This vague, gnawing discontent immediately spawned a few wonderful changes in day-to-day life. Feeling something dark licking at her heels, the Matron curbed a few bad habits and instilled some new ones. She stopped drinking, as the nightly wine was more a necessity than a treat. Her eating habits took a dramatic turn for the better; no more Snickers bars for lunch. She began exercising daily again after a year in which the workout had become the exception rather than the rule. The meditation pillow came out! She blew off the dust and sat her increasingly fit butt right on it, more than once. When she thought about loving-kindness, she actually practiced it, and her household grew more peaceful. So transformed, her skin cleared up and the skinny jeans from high school slipped over her hips once again.

Lots to be happy about: better health, better body, happier family, shiny skin.



In just two months, the Matron will pen in the number '49' on any pesky form asking her age. Here's cliche number one: she's well aware that she's fallen into the classic well of worry about marking middle age. Her strategy was to take herself in hand. Thank God-Buddha-Oprah-Allah that she doesn't have bunch of cash or she may have purchased a red Corvette.

She can still pull off braids and ponytails and doesn't have any gray hair. Tenure? Nailed! The children are happy and by any measure, successful. There's not much money, but she can still afford to splurge at the thrift store and keep the dogs living the lifestyle to which they are accustomed.

But this, friends, is not enough.

A few weeks ago, HWCBN was bemoaning the plight of American life. Indeed, he could have been a co-writer for American Beauty, when he bitterly observed that his own shining future might very well simply hold a job, bills, mortgage and diapers -and not much else, unless he made something happen.

HWCBN: "That's it? That's what we get out of life? Get up and go to work everyday, pay bills, maybe go to church to pray for something better after you die and then do it all again next week?"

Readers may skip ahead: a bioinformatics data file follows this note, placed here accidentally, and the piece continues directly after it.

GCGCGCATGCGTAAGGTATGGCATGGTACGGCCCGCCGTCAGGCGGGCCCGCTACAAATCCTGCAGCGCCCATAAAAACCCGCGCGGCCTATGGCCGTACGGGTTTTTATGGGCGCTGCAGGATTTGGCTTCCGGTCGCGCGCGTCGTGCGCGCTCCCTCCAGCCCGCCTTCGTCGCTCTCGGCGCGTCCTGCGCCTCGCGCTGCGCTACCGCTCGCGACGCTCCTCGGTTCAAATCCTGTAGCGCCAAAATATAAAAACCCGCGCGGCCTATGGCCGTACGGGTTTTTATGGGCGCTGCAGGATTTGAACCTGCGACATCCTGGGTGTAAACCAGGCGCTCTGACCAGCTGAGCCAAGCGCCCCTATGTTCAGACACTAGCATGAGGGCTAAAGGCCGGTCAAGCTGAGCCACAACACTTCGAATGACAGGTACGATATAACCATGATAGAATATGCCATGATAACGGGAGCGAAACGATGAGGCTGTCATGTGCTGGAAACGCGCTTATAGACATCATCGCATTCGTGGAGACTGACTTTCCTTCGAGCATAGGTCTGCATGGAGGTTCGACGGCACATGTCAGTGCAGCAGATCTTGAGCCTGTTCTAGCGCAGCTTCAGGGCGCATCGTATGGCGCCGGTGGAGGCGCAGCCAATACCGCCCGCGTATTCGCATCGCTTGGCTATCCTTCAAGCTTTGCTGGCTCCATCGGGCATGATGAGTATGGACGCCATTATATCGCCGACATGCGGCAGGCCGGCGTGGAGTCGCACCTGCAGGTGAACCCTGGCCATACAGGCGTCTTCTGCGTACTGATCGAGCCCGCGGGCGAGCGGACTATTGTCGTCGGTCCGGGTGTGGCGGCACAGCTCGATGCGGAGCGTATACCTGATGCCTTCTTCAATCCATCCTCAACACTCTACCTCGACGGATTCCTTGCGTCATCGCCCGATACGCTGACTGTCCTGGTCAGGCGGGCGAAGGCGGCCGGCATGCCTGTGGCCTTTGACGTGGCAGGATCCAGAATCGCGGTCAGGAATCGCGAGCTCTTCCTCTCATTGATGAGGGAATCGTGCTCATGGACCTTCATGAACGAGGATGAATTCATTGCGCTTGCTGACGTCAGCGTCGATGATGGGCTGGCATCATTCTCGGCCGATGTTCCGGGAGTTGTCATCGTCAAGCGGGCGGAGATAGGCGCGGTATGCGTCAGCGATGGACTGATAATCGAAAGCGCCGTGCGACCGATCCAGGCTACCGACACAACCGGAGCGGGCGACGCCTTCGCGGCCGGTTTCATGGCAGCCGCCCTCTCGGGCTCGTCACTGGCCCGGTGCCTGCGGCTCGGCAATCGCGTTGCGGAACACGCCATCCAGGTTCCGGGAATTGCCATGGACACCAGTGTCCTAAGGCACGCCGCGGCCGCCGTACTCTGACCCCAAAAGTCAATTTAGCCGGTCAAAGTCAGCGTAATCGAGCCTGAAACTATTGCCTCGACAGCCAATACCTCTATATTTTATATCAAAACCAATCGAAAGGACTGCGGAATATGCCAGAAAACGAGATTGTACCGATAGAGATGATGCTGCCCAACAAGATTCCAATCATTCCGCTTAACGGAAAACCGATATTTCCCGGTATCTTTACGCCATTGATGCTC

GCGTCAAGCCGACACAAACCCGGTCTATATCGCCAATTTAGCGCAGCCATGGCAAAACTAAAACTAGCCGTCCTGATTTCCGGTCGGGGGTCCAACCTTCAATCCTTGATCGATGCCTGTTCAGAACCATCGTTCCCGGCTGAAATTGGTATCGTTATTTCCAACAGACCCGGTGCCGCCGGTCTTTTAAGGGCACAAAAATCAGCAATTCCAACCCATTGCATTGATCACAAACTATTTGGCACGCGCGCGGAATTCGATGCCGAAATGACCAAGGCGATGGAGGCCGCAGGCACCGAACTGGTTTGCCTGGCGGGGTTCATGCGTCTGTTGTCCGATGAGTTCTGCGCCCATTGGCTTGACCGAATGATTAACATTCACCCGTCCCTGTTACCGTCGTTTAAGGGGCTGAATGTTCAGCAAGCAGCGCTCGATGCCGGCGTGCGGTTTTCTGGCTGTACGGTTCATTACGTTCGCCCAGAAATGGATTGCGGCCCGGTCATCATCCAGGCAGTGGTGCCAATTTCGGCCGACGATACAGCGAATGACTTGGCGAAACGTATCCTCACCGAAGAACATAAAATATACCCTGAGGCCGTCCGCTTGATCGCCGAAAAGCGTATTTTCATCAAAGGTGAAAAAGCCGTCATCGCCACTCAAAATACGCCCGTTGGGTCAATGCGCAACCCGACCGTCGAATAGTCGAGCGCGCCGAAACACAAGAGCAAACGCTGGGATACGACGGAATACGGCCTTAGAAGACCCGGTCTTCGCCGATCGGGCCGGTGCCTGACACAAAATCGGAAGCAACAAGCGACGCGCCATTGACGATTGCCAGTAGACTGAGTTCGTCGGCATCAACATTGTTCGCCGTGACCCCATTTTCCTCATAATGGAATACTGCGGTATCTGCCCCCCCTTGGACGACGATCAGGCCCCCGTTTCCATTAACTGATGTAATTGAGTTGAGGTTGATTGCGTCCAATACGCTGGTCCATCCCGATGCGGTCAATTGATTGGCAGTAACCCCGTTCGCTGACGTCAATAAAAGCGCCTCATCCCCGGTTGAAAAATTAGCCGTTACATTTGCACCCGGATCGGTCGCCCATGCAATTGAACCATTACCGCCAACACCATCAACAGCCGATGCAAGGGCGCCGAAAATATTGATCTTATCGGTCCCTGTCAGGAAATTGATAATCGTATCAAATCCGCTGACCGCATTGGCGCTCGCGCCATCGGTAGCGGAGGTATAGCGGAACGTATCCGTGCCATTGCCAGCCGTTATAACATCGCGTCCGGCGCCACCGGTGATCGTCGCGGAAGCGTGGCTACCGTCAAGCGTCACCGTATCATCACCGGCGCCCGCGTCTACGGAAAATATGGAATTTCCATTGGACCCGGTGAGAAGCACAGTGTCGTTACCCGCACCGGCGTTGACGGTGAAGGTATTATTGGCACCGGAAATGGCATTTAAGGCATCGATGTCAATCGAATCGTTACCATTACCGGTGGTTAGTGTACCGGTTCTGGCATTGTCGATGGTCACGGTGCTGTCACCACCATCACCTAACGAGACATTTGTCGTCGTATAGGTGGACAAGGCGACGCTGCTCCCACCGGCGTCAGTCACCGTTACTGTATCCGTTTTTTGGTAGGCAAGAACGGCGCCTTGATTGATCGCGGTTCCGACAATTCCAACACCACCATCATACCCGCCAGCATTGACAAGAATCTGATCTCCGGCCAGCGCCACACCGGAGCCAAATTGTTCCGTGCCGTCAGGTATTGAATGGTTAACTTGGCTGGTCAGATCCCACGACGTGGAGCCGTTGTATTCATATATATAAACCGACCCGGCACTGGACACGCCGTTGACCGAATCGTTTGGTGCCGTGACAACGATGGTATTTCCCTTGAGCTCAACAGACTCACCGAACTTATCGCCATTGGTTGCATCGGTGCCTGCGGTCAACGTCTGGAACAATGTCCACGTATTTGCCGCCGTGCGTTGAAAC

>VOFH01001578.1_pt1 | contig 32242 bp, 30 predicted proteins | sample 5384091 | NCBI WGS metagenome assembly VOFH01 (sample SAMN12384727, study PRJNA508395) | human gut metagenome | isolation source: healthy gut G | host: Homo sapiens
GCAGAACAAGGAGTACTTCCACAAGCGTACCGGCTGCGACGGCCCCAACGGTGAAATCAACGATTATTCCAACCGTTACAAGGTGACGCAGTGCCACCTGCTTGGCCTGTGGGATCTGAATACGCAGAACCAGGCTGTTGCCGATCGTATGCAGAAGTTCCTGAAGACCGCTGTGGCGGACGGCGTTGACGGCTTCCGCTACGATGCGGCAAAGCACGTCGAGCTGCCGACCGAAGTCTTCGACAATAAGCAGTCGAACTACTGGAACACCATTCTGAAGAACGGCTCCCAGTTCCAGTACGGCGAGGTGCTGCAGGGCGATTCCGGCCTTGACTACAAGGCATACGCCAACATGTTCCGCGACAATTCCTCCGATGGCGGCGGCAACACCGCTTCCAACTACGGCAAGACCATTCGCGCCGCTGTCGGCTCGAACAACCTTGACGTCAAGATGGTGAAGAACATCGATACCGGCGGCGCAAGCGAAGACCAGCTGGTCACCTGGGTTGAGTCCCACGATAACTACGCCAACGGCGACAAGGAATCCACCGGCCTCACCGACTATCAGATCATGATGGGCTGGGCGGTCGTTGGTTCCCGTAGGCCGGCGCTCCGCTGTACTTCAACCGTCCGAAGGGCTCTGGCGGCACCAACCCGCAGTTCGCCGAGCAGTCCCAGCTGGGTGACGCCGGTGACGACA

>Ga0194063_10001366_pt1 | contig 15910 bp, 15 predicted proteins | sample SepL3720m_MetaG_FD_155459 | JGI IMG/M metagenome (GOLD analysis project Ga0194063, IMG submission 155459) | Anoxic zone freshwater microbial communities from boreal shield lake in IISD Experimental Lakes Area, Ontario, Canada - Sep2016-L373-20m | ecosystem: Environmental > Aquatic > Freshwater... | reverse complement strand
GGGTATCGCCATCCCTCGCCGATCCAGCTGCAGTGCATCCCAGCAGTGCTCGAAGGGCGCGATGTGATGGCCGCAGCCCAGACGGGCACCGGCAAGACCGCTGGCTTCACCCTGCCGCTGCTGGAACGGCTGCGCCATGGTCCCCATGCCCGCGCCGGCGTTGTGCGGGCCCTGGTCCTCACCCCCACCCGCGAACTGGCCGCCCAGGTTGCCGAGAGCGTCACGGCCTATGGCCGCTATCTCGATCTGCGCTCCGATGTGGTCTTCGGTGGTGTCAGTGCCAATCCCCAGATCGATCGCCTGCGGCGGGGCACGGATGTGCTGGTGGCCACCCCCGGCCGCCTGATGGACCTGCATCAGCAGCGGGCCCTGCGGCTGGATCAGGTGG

Of course, during her son's existential moment, the Matron said all the right words. No, she exclaimed, there is much more to life! You can make the world a better place for your presence in it, create art, invent new technologies, start political movements -- follow the dream, my darling. Don't settle.

You know where this is going.

Cliche Number Two: the Matron has not been following her own advice. And despite the bounce in her newly toned-up step and astounding job security, she is not happy.

She finally put her finger on it -- not happy. Life is often too mundane to blog about. Not that Scarlett isn't exciting: indeed, you may soon see her face plastered all over national TV (more on that later and it's just a commercial) and HWCBN is quite literally a blur as he launches into adulthood.

Merrick can read.


But that's not her life. That's theirs. She understands the difference and cliche, cliche, cliche, wants to head into the late half of her life knowing that she hasn't squandered this great gift. She wishes children were sufficient fuel for the fire in that belly, but they're not -- at least not in hers.

Cliche, cliche, but . . . it's time for a change. A return, perhaps. For the Matron was happiest when engaged, full-throttle, with a cause larger than herself. From running political campaigns to environmental organizations to writing novels, she's been at her best while producing something more enduring than a paycheck or offspring.

She's not sure what that change will mean. There's a book project winking at her from a shelf, something she never has 'time' for. She's always been meaning to apply for that Fulbright. She's been invited to write a play for a local theater company and well, just never gets around to it. Why can't she start her own non-profit and find a way to more directly do good in the world? Certainly, this change isn't an overnight decision, but a process.

The one thing she knows is that she'll take her family with her. Don't worry John. She's not slinking off with someone younger. At least she has sense enough to know that cliche is not very becoming.

Long, long ago, her younger self read a review of a slim book of poetry in the New York Times. The reviewer marveled at the raw rare beauty of the poems, mourned the fact that the writer only produced this one tiny volume before dying, too young, in her late thirties. What a loss, he proclaimed! If only this writer had given us more before her time ran out! The world would be better, he concluded, for the grace of her work in the world.

His advice to the rest of us?

"Know when it's time to skip the party, and write the poems."